Charlie, Charlie

Warner Bros.

Ooo, you got us, Hollywood. You got us good. But you will rue the day you pulled a fast one over us. You hear us? You will rue. The. DAY. Because we might not have been smart enough to realize that an Internet fad that came out of nowhere was probably due to a marketing ploy cooked up by a movies studio, but we certainly still have our pride.

Meh, whatever.

You might remember last week that the youths of America were posting videos all over social media of themselves doing the Charlie Charlie challenge, which was sort of like this generation's Bloody Bloody Mary combined with an Ouija board. It was mindless, silly fun. We even tried it (and totally nailed it). 

For some reason people believed the Charlie Charlie challenge opened a demon portal, which was either due to an Urban legend-turned Internet rumor gone awry or it was part of the clever marketing campaign. Either way, folks were legitimately terrified that the Charlie Charlie Vines were releasing demonic soldiers on Earth, and we were even being scolded for "promoting satanic rituals."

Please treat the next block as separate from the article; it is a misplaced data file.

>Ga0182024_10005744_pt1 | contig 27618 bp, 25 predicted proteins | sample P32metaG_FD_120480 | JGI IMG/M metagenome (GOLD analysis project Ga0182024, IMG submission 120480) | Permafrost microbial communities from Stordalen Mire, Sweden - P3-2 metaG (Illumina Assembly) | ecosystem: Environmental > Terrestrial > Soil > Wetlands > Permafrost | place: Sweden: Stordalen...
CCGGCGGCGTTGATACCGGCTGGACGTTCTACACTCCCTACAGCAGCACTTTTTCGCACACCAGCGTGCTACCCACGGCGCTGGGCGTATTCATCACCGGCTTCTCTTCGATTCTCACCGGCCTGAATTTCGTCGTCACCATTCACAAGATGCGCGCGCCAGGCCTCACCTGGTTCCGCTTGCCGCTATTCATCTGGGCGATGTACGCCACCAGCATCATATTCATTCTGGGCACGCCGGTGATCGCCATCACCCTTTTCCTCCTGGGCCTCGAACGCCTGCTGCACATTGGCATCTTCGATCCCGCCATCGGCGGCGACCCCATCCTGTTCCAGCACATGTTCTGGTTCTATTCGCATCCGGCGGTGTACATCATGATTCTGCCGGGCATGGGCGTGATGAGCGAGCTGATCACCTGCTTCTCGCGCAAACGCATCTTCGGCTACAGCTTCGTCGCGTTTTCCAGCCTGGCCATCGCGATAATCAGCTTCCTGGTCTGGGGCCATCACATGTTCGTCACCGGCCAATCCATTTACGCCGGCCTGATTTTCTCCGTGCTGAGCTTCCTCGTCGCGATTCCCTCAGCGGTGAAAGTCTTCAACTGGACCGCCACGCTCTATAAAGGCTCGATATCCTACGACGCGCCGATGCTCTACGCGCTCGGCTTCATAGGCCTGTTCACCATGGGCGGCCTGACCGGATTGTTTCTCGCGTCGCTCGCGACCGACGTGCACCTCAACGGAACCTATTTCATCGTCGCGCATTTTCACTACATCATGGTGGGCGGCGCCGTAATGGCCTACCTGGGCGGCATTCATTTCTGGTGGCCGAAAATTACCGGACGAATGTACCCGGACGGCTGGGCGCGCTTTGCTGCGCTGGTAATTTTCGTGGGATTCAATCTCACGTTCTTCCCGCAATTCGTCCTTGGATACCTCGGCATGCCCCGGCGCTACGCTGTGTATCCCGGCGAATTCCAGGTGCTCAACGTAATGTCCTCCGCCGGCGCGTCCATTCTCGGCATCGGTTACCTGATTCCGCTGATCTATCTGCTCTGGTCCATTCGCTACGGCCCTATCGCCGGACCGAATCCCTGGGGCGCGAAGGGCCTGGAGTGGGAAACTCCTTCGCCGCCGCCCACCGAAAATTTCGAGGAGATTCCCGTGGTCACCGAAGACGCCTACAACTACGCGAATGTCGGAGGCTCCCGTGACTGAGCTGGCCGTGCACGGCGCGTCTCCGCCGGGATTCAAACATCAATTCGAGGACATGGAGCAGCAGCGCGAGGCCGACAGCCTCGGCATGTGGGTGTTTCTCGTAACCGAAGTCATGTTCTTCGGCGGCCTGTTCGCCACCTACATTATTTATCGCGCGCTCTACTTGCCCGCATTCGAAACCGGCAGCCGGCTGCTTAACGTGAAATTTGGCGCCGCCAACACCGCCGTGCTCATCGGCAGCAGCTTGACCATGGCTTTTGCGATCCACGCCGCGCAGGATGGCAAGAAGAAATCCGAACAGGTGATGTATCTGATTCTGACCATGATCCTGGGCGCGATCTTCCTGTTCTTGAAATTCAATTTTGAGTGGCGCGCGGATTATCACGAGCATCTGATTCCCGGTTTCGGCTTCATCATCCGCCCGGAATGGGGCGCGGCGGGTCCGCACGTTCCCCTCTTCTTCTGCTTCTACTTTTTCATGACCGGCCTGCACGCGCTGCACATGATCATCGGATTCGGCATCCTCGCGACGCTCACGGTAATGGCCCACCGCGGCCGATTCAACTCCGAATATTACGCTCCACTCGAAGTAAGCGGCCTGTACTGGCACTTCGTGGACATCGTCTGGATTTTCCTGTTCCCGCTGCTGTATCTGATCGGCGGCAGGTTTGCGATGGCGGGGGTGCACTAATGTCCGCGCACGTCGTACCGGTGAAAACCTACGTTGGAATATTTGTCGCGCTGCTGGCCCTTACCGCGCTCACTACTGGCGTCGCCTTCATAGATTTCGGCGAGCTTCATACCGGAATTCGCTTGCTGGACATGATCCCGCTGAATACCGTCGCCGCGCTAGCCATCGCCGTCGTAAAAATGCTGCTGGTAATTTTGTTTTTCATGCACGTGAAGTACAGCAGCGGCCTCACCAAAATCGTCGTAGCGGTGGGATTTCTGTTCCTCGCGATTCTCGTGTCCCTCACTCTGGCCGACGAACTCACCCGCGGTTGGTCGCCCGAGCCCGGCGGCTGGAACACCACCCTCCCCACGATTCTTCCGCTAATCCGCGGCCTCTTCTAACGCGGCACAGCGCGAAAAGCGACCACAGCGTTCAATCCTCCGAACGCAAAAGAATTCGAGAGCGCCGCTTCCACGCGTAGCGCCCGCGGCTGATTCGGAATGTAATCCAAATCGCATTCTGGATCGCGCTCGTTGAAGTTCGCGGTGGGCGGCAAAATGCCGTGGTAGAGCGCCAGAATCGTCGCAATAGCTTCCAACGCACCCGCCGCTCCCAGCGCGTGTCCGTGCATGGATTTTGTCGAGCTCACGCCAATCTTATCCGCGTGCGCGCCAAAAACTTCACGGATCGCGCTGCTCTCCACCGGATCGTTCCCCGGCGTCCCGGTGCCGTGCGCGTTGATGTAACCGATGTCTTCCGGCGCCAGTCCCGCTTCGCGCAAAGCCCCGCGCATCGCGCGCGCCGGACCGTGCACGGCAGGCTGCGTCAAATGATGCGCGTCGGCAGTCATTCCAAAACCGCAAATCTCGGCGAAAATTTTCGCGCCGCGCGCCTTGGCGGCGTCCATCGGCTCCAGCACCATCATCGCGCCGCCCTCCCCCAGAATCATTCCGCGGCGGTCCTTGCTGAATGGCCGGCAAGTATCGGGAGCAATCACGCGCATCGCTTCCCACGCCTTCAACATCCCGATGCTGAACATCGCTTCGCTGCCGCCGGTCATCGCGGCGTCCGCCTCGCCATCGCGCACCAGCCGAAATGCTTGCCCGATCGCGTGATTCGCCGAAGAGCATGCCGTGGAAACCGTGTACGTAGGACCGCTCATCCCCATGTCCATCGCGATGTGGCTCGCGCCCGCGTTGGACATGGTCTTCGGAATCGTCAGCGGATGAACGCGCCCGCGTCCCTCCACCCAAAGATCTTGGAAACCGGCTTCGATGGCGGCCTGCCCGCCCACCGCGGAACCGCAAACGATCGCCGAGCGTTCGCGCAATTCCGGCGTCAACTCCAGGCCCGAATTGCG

Relax, guys. It was just a movie campaign, courtesy of Warner Bros. Please do not believe everything you read on the Internet and we promise that if you don't forward that chain email to 19 friends, the ghost of the Confederate 9-year-old girl from the Civil War will not haunt you.

A new teaser for Warner Bros. upcoming horror film The Gallows was released right in the thick of the Charlie Charlie brouhaha, and it featured a much creepier version of the game with a much more upsetting outcome than just students shrieking and running from the room.

So either this whole Charlie Charlie Challenge was a viral marketing campaign cooked up by Warner Bros. or the studio saw an opportunity to infiltrate the kids of the world while the trend was hot. Either way, we will never trust anything on the Internet again.

Lies Kathy Bates GIF


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